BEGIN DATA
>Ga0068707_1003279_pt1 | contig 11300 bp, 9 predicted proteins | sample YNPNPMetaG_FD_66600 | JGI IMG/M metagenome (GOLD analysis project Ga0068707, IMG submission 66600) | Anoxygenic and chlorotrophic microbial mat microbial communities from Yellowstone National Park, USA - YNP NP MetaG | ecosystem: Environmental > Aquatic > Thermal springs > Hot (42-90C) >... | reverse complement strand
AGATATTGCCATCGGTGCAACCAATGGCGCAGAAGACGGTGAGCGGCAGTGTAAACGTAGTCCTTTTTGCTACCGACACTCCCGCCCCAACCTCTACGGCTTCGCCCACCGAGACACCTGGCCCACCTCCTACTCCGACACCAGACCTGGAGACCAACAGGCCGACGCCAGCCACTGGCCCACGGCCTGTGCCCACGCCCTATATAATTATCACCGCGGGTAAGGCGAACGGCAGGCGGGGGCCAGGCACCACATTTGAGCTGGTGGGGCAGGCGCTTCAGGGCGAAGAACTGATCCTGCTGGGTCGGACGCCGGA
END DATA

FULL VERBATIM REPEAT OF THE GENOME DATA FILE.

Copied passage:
>Ga0068707_1003279_pt1 | contig 11300 bp, 9 predicted proteins | sample YNPNPMetaG_FD_66600 | JGI IMG/M metagenome (GOLD analysis project Ga0068707, IMG submission 66600) | Anoxygenic and chlorotrophic microbial mat microbial communities from Yellowstone National Park, USA - YNP NP MetaG | ecosystem: Environmental > Aquatic > Thermal springs > Hot (42-90C) >... | reverse complement strand
AGATATTGCCATCGGTGCAACCAATGGCGCAGAAGACGGTGAGCGGCAGTGTAAACGTAGTCCTTTTTGCTACCGACACTCCCGCCCCAACCTCTACGGCTTCGCCCACCGAGACACCTGGCCCACCTCCTACTCCGACACCAGACCTGGAGACCAACAGGCCGACGCCAGCCACTGGCCCACGGCCTGTGCCCACGCCCTATATAATTATCACCGCGGGTAAGGCGAACGGCAGGCGGGGGCCAGGCACCACATTTGAGCTGGTGGGGCAGGCGCTTCAGGGCGAAGAACTGATCCTGCTGGGTCGGACGCCGGA